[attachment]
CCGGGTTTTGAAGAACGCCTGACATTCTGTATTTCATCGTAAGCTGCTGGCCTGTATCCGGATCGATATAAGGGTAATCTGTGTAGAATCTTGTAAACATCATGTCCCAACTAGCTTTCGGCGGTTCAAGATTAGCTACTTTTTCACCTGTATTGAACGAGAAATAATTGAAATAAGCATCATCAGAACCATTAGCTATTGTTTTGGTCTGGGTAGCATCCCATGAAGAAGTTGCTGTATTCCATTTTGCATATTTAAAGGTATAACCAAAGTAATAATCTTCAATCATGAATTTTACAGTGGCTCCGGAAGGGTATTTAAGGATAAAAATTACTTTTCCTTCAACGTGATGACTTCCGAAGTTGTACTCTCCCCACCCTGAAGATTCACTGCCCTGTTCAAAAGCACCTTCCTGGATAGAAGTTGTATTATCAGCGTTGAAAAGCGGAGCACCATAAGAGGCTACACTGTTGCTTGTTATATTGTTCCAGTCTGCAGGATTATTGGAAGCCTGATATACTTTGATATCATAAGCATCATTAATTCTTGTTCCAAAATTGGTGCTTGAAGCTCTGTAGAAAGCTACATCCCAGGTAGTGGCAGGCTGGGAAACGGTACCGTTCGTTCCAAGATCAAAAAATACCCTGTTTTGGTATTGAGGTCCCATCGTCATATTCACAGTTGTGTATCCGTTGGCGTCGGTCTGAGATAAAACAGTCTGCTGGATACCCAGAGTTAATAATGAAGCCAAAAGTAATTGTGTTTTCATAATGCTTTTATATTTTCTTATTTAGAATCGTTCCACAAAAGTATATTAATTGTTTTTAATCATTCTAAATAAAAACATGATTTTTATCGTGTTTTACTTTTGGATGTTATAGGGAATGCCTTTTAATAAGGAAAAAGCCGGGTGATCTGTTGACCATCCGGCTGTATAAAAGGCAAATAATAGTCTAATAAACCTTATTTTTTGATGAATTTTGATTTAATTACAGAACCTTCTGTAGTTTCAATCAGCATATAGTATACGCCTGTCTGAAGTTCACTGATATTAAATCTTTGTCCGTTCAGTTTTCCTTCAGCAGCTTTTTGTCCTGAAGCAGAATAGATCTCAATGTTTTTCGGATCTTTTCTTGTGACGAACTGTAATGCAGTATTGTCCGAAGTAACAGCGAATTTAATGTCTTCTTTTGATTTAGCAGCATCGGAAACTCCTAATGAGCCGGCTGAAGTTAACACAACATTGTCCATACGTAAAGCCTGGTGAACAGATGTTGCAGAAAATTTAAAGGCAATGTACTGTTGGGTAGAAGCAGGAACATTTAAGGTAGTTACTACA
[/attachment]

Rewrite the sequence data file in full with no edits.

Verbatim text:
CCGGGTTTTGAAGAACGCCTGACATTCTGTATTTCATCGTAAGCTGCTGGCCTGTATCCGGATCGATATAAGGGTAATCTGTGTAGAATCTTGTAAACATCATGTCCCAACTAGCTTTCGGCGGTTCAAGATTAGCTACTTTTTCACCTGTATTGAACGAGAAATAATTGAAATAAGCATCATCAGAACCATTAGCTATTGTTTTGGTCTGGGTAGCATCCCATGAAGAAGTTGCTGTATTCCATTTTGCATATTTAAAGGTATAACCAAAGTAATAATCTTCAATCATGAATTTTACAGTGGCTCCGGAAGGGTATTTAAGGATAAAAATTACTTTTCCTTCAACGTGATGACTTCCGAAGTTGTACTCTCCCCACCCTGAAGATTCACTGCCCTGTTCAAAAGCACCTTCCTGGATAGAAGTTGTATTATCAGCGTTGAAAAGCGGAGCACCATAAGAGGCTACACTGTTGCTTGTTATATTGTTCCAGTCTGCAGGATTATTGGAAGCCTGATATACTTTGATATCATAAGCATCATTAATTCTTGTTCCAAAATTGGTGCTTGAAGCTCTGTAGAAAGCTACATCCCAGGTAGTGGCAGGCTGGGAAACGGTACCGTTCGTTCCAAGATCAAAAAATACCCTGTTTTGGTATTGAGGTCCCATCGTCATATTCACAGTTGTGTATCCGTTGGCGTCGGTCTGAGATAAAACAGTCTGCTGGATACCCAGAGTTAATAATGAAGCCAAAAGTAATTGTGTTTTCATAATGCTTTTATATTTTCTTATTTAGAATCGTTCCACAAAAGTATATTAATTGTTTTTAATCATTCTAAATAAAAACATGATTTTTATCGTGTTTTACTTTTGGATGTTATAGGGAATGCCTTTTAATAAGGAAAAAGCCGGGTGATCTGTTGACCATCCGGCTGTATAAAAGGCAAATAATAGTCTAATAAACCTTATTTTTTGATGAATTTTGATTTAATTACAGAACCTTCTGTAGTTTCAATCAGCATATAGTATACGCCTGTCTGAAGTTCACTGATATTAAATCTTTGTCCGTTCAGTTTTCCTTCAGCAGCTTTTTGTCCTGAAGCAGAATAGATCTCAATGTTTTTCGGATCTTTTCTTGTGACGAACTGTAATGCAGTATTGTCCGAAGTAACAGCGAATTTAATGTCTTCTTTTGATTTAGCAGCATCGGAAACTCCTAATGAGCCGGCTGAAGTTAACACAACATTGTCCATACGTAAAGCCTGGTGAACAGATGTTGCAGAAAATTTAAAGGCAATGTACTGTTGGGTAGAAGCAGGAACATTTAAGGTAGTTACTACA